Perhaps you missed this. It is possible to have a fun and interesting game without using it. In my next game I will make it a house rule, and maybe other experienced Axis players could do the same. Maybe the Lvov gambit has become as contentious to you as the variance in modified CVs was for me. I have learned to live with the variance, maybe you can learn to live with this as there is no sign of a fix on the horizon.

I am all in favour of some form of randomisation of the starting positions of tank and motorised divisions. At the very least the set up should change to close the gap that MichaelT is driving his panzer Army through.

I have been guilty as charged of stripping AGC in the past, but in my last game against Gids, I actually concentrated on AGC and captured Moscow on Turn 10, so I am not sure there is any such thing as "standard play" - I intend to try another variant in the next game I play.

Without some form of "fix" for the Lvov Gambit, it is unlikely to fall out of favour, as it can give a good leg up to the Axis, unlike other "fad" strategies such as factory raiding, which turned out to have no real long term benefit. I am happy to play with only the benefits that Leningrad will give me, as this has proved to be enough in the last 2 campaigns I have played.

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RE: Is the 1941 campaign Whack right now? - 4/10/2012 6:10:34 PM   
Farfarer

 

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quote:

ORIGINAL: BigAnorak

quote:

hence I do not use the "Lvov Gambit",


I have been guilty as charged of stripping AGC in the past, but in my last game against Gids, I actually concentrated on AGC and captured Moscow on Turn 10, so I am not sure there is any such thing as "standard play" - I intend to try another variant in the next game I play.




We must stop this "Moscow Gambit" and this ahistorical concentration in AGC! :)

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RE: Is the 1941 campaign Whack right now? - 4/10/2012 6:22:48 PM   
AFV


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I generally post from a non-fanboy (of either side) point of view. The debate could go on about whether the Llov opening should be done, could have been done historically if they had tried, etc. I won't go there.  I just think in the game, the original setup should be changed so its simply not possible. I think it would make for a more interesting game.

With that said, it would change the balance of the game, and possibly greatly. Early on, this opening just simply was not conceived, and the game was not balanced with the Llov opening in mind. The AI does not do a Llov opening, and that move is scripted, as Apollo likes to point out "by an expert" (Sabre). No offense is meant to Sabre, but I think with what we know now, after a couple of years worth of Axis players tinkering with move 1, is that a much better turn 1 is possible than was ever thought possible back then. I think Michael T could script a better turn 1 (from Axis viewpoint at least) than what we currently have.I think a lot of people could (I diverge: it might be an interesting contest to see who could script the best Axis opening). This is not a bash of Sabre- its simply that when the game was developed, a million man hours later of Axis tinkering has shown what can now be done on turn 1. And I dont think the devs were taking that into account as they designed, balanced and patched it (early on).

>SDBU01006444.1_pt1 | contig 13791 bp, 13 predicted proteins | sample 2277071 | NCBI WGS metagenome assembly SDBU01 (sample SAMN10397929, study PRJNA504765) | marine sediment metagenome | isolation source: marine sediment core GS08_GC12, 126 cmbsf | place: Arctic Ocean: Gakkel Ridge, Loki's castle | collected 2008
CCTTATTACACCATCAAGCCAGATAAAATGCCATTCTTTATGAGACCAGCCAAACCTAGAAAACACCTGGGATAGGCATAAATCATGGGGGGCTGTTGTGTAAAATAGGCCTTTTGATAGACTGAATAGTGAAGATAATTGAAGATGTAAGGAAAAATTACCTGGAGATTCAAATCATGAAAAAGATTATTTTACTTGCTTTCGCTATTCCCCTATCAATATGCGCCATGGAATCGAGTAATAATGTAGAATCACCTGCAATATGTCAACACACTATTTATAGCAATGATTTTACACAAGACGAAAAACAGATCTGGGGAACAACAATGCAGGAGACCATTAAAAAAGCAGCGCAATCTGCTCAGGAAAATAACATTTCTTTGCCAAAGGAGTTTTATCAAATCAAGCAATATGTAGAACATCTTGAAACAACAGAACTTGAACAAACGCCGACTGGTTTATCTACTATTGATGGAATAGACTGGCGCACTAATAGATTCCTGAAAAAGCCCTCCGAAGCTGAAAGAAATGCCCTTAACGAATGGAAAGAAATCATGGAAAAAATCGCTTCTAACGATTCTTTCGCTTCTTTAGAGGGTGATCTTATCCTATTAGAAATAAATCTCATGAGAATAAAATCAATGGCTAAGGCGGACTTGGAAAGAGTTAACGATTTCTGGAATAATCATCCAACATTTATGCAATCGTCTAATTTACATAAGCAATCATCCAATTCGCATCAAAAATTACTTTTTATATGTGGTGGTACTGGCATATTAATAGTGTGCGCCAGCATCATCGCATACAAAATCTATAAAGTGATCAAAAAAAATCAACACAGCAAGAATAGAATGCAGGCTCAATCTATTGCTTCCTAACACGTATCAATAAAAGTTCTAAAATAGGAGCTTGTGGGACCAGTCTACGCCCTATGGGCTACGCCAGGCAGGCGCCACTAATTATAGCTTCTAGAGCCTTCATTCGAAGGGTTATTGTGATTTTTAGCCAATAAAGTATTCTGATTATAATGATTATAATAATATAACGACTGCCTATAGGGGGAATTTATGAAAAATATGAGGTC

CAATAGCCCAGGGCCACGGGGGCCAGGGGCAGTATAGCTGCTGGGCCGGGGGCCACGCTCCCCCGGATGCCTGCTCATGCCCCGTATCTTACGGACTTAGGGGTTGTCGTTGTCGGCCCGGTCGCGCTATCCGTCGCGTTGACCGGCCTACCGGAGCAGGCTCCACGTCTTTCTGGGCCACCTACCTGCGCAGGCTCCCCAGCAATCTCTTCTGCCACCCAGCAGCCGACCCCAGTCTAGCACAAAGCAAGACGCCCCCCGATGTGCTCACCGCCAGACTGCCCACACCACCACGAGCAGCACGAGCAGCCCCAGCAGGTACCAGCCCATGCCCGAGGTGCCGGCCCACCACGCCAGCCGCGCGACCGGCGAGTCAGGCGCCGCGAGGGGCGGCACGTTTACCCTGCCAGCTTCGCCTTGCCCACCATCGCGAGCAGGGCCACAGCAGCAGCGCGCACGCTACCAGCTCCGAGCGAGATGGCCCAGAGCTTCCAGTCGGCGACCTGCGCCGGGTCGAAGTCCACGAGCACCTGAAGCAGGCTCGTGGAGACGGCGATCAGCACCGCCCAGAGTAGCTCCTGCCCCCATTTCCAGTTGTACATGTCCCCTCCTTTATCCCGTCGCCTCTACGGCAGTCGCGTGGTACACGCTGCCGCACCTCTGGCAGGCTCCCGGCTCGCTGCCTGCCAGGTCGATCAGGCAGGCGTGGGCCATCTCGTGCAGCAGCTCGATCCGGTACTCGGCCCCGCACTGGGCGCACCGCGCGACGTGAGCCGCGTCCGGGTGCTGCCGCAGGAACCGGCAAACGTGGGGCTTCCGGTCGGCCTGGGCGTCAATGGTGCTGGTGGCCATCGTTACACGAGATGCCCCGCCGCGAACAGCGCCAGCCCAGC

Now, its standard, and of course it is. My first time against the AI, I did this opening. Why would you not? (except for reasons that Anorak has). But still, I think that the game would be better (funner) with those Soviet units in play. The first 10 turns would have a different feel, more like what it should feel like. The fanboys will either say this would make the game impossible to win (Axis fanboy) or its the best idea ever (Soviet-philes). They are anything, if not predictable.

I still think the game would have a better, more historical, funner feel to it with no Llov opening. And that is just my opinion. And the fix would be quite easy- (either change CV or location of a few Soviet units).

< Message edited by AFV -- 4/10/2012 6:24:11 PM >

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RE: Is the 1941 campaign Whack right now? - 4/10/2012 7:20:59 PM   
entwood

 

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quote:

ORIGINAL: Farfarer

It would be nice to see a historical game once in a while. Y'know, one where Pg 2 and 3 stay in the center, Kiev gets bagged in September not July,
Moscow isn't attacked until October as opposed to August, etc. The whole 41 campaign is just whack right now.

< Message edited by Flaviusx -- 4/10/2012 12:24:42 AM >

Thought I would stave off an AAR thread hijack. Begin!


Yes, it is whack because everybody is now a genius and does the same thing and can mostly get away with it, on both sides.

I am glad for the OP post, in that, I hope it can keep a flicker of flame alive for some more patches/'enhancement' type changes.

I suggested:
1) charging an AP point per regimental breakdown.